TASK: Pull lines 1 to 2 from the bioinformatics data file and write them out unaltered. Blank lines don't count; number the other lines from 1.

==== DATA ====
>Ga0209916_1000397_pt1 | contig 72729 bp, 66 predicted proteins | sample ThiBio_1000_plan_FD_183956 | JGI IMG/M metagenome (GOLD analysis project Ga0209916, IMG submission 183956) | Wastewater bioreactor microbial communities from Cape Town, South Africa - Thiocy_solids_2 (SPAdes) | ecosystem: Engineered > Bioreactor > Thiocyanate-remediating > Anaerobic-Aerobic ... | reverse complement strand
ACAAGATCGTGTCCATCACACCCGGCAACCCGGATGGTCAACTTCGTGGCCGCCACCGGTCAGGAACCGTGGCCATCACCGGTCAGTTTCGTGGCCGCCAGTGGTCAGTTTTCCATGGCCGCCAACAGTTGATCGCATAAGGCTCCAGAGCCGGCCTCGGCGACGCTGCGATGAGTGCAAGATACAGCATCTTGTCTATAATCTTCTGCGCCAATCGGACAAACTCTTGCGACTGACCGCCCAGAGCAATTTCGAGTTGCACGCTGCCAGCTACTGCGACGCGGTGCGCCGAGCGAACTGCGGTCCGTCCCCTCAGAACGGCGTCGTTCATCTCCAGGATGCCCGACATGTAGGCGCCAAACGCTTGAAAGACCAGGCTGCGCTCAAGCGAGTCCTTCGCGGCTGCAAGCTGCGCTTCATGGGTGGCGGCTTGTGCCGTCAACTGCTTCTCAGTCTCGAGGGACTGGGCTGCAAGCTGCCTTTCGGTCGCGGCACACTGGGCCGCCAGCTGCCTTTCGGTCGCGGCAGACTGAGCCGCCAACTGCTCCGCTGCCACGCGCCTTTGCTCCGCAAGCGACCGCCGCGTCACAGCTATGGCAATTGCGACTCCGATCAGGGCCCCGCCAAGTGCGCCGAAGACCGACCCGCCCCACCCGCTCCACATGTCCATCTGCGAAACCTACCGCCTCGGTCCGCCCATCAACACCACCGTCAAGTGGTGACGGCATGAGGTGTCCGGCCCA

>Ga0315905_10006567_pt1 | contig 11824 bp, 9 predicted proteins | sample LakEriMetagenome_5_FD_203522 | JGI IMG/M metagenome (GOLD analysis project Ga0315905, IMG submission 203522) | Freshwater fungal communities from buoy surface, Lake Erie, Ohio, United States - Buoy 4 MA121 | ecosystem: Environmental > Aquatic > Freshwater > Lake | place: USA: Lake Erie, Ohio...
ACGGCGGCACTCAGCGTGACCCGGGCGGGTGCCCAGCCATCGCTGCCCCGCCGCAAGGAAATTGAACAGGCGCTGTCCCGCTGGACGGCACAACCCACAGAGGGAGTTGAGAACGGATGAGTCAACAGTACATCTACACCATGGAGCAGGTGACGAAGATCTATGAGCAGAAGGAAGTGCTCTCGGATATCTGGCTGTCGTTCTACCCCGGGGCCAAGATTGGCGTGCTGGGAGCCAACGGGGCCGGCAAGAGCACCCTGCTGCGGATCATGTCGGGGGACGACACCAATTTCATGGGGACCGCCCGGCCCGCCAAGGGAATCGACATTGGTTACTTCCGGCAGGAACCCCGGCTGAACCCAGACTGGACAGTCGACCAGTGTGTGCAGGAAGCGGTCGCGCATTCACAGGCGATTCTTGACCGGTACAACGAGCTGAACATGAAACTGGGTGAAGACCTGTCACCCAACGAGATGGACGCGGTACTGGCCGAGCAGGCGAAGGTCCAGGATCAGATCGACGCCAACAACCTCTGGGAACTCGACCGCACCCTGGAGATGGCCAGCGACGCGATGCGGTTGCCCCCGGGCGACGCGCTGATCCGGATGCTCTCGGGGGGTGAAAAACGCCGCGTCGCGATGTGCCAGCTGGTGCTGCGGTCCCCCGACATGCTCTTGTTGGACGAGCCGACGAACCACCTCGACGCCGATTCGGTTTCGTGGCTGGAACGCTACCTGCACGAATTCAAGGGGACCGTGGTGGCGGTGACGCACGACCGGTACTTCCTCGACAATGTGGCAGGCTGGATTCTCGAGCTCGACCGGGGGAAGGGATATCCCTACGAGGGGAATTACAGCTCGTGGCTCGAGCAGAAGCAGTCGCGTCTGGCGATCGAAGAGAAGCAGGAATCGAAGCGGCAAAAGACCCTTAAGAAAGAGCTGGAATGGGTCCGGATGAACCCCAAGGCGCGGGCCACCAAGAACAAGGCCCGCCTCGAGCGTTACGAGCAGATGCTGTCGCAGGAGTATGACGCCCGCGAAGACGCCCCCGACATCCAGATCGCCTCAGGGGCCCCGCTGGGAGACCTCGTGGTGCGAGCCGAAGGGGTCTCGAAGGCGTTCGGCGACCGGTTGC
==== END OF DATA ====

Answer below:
>Ga0209916_1000397_pt1 | contig 72729 bp, 66 predicted proteins | sample ThiBio_1000_plan_FD_183956 | JGI IMG/M metagenome (GOLD analysis project Ga0209916, IMG submission 183956) | Wastewater bioreactor microbial communities from Cape Town, South Africa - Thiocy_solids_2 (SPAdes) | ecosystem: Engineered > Bioreactor > Thiocyanate-remediating > Anaerobic-Aerobic ... | reverse complement strand
ACAAGATCGTGTCCATCACACCCGGCAACCCGGATGGTCAACTTCGTGGCCGCCACCGGTCAGGAACCGTGGCCATCACCGGTCAGTTTCGTGGCCGCCAGTGGTCAGTTTTCCATGGCCGCCAACAGTTGATCGCATAAGGCTCCAGAGCCGGCCTCGGCGACGCTGCGATGAGTGCAAGATACAGCATCTTGTCTATAATCTTCTGCGCCAATCGGACAAACTCTTGCGACTGACCGCCCAGAGCAATTTCGAGTTGCACGCTGCCAGCTACTGCGACGCGGTGCGCCGAGCGAACTGCGGTCCGTCCCCTCAGAACGGCGTCGTTCATCTCCAGGATGCCCGACATGTAGGCGCCAAACGCTTGAAAGACCAGGCTGCGCTCAAGCGAGTCCTTCGCGGCTGCAAGCTGCGCTTCATGGGTGGCGGCTTGTGCCGTCAACTGCTTCTCAGTCTCGAGGGACTGGGCTGCAAGCTGCCTTTCGGTCGCGGCACACTGGGCCGCCAGCTGCCTTTCGGTCGCGGCAGACTGAGCCGCCAACTGCTCCGCTGCCACGCGCCTTTGCTCCGCAAGCGACCGCCGCGTCACAGCTATGGCAATTGCGACTCCGATCAGGGCCCCGCCAAGTGCGCCGAAGACCGACCCGCCCCACCCGCTCCACATGTCCATCTGCGAAACCTACCGCCTCGGTCCGCCCATCAACACCACCGTCAAGTGGTGACGGCATGAGGTGTCCGGCCCA